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Study: Men have biological clocks, too

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New research suggests that men who choose to delay fatherhood may be reducing their chance of successful conception. CNN's Christy Feig reports (February 6)
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(CNN) -- Women aren't the only ones with a ticking biological clock. A new study adds to the evidence that men's fertility declines with age, too.

"If men are choosing to delay fatherhood, they may want to reconsider," said Dr. Brenda Eskenazi, a professor at the University of California at Berkeley and one of the lead researchers of the study. "There may be an impact on the probability that they will be able to father a child."

The findings, appearing in this week's British journal Human Reproduction, appears at a time when men are waiting later than ever to start a family. Since 1980, there has been an almost 25 percent increase in men aged 35 to 54 fathering children in the United States, according to the National Center for Health Statistics.

Eskenazi and her team looked at 97 men, aged 22 to 80, and found that, as men age, the quality of their sperm declines.

"We're finding that there is a smaller volume, which would mean there would be fewer numbers of sperm," she said. "And also that the sperm get slower and less aimed at the goal -- they're not swimming directly to the egg."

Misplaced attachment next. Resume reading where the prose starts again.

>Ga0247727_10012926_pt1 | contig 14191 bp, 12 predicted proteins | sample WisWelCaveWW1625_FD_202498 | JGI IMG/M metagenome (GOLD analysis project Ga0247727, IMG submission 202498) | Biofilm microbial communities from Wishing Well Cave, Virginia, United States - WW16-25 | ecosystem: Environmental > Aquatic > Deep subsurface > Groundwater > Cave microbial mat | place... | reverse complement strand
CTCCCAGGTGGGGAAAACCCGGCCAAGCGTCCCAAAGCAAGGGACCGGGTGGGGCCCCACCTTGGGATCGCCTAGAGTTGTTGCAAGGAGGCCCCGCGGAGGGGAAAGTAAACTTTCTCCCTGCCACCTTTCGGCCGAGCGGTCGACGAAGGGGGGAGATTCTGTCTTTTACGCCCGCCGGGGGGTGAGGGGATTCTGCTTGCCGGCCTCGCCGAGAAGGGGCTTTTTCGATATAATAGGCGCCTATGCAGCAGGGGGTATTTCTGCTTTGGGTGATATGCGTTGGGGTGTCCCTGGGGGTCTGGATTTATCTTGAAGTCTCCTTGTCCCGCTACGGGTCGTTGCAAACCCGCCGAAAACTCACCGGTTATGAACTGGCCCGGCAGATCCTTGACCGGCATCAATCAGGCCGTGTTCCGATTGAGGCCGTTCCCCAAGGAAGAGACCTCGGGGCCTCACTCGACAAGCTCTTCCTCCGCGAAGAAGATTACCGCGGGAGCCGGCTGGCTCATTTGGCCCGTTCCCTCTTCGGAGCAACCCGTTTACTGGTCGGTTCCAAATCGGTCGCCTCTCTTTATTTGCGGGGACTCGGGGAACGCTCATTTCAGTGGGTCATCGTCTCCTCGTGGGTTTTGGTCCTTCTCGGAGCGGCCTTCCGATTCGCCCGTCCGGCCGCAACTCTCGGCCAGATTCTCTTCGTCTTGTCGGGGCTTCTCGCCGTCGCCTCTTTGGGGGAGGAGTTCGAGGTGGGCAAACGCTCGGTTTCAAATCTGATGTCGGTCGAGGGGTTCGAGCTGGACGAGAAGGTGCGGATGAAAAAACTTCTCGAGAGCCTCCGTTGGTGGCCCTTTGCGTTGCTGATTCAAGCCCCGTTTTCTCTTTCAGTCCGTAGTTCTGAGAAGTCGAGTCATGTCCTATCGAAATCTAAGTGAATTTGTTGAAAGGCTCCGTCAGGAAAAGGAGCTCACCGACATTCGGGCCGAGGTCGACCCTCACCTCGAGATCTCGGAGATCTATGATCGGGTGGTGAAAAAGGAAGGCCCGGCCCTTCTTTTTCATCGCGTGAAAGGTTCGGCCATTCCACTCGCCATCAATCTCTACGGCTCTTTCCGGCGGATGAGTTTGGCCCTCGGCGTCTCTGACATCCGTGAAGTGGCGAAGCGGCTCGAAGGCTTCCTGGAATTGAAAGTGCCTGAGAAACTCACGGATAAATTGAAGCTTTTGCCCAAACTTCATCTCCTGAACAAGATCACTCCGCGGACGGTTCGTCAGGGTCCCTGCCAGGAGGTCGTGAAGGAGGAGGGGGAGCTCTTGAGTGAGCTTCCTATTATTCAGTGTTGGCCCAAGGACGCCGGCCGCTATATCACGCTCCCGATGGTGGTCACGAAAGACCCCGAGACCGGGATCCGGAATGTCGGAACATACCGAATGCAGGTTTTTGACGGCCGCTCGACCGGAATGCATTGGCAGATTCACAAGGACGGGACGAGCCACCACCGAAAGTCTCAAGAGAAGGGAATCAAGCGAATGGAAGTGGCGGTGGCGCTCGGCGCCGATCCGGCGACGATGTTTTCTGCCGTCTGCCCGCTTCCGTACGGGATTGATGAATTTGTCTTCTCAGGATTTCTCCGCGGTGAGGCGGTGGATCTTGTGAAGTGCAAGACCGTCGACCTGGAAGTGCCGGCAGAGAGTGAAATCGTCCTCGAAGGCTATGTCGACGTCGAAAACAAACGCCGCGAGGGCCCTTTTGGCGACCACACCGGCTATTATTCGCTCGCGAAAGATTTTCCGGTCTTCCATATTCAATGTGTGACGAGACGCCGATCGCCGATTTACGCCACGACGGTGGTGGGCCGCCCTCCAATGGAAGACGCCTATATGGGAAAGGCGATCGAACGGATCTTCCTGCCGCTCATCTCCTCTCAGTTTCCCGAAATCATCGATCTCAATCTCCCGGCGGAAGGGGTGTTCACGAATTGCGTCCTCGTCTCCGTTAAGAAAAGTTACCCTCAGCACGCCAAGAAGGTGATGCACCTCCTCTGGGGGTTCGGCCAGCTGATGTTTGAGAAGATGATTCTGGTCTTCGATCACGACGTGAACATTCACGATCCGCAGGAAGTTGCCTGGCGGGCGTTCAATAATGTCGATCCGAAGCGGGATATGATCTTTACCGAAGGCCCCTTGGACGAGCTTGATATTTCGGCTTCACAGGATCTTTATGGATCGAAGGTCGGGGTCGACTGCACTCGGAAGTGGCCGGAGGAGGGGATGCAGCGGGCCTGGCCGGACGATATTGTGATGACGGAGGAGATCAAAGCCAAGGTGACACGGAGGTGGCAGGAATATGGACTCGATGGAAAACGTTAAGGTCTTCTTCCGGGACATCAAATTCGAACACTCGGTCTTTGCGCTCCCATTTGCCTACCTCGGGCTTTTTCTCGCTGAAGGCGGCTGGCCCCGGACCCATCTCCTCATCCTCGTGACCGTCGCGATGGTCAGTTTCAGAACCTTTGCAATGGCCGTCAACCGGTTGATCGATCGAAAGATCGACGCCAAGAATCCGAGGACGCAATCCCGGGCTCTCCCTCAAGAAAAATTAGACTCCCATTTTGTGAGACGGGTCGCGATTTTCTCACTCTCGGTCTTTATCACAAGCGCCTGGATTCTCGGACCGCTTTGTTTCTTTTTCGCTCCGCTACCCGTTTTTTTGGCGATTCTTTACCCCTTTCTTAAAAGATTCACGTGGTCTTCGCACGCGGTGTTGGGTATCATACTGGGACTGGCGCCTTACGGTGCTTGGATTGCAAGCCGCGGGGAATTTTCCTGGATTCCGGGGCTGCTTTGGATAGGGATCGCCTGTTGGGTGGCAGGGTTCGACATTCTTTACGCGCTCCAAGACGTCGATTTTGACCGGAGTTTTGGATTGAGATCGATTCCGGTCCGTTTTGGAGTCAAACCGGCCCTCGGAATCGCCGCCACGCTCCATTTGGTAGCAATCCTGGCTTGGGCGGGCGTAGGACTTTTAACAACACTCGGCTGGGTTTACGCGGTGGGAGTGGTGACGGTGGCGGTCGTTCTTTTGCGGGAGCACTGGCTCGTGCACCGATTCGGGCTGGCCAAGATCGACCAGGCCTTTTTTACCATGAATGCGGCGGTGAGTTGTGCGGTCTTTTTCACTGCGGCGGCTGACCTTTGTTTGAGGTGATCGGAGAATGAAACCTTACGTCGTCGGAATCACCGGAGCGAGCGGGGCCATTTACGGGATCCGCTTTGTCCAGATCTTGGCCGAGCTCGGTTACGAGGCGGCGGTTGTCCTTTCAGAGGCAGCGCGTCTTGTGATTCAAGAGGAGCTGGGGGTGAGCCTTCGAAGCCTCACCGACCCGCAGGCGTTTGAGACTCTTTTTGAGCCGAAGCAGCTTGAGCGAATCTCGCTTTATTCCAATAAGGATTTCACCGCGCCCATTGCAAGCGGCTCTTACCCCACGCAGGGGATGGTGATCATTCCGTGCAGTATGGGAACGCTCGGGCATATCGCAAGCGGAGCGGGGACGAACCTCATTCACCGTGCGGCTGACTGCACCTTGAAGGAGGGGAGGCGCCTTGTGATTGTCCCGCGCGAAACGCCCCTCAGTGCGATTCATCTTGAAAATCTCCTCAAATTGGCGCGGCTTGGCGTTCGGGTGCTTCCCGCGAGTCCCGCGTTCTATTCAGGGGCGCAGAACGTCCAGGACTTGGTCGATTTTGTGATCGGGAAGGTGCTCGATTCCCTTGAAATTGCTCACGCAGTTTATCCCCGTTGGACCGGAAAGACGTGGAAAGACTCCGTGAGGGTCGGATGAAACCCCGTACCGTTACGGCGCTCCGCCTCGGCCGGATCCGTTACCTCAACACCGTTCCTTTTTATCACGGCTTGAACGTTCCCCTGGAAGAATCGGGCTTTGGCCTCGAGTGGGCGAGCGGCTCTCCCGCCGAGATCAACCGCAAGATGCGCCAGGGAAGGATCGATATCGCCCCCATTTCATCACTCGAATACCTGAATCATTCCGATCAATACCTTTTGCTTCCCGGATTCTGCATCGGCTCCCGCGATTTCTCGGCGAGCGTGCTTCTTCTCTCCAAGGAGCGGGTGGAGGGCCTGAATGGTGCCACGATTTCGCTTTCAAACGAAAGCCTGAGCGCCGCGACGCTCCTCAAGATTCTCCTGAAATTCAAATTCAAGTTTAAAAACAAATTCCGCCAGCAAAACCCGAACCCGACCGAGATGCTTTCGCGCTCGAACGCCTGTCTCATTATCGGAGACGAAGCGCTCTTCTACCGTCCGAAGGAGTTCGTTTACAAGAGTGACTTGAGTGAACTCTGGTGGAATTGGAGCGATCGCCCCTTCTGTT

This action by the sperm, called progressive motility, started to decrease in men in their 20s. By age 30, the probability of progressive motility being abnormal is about 50 percent, increasing to 82 percent by age 80.

This all means that it could take longer to conceive a baby or it may never happen.

But unlike women, men's biological clock appears to tick more slowly.

"It seems to be about a decade-and-a-half to two decades later than in the female," said Dr. Robert Stillman of the Shady Grove Fertility Clinic in Maryland. "And if we put that in the mid-30s towards 40 in the female, it's going to be the 50s and certainly into the 60s in the men."

The researchers didn't look at reasons for the decline, but previous studies have found that genetic damage in sperm starting as early as age 35, might play a role.

For now, some experts recommend avoiding environmental toxins like smoking and alcohol if men want to increase their chances of being a father.

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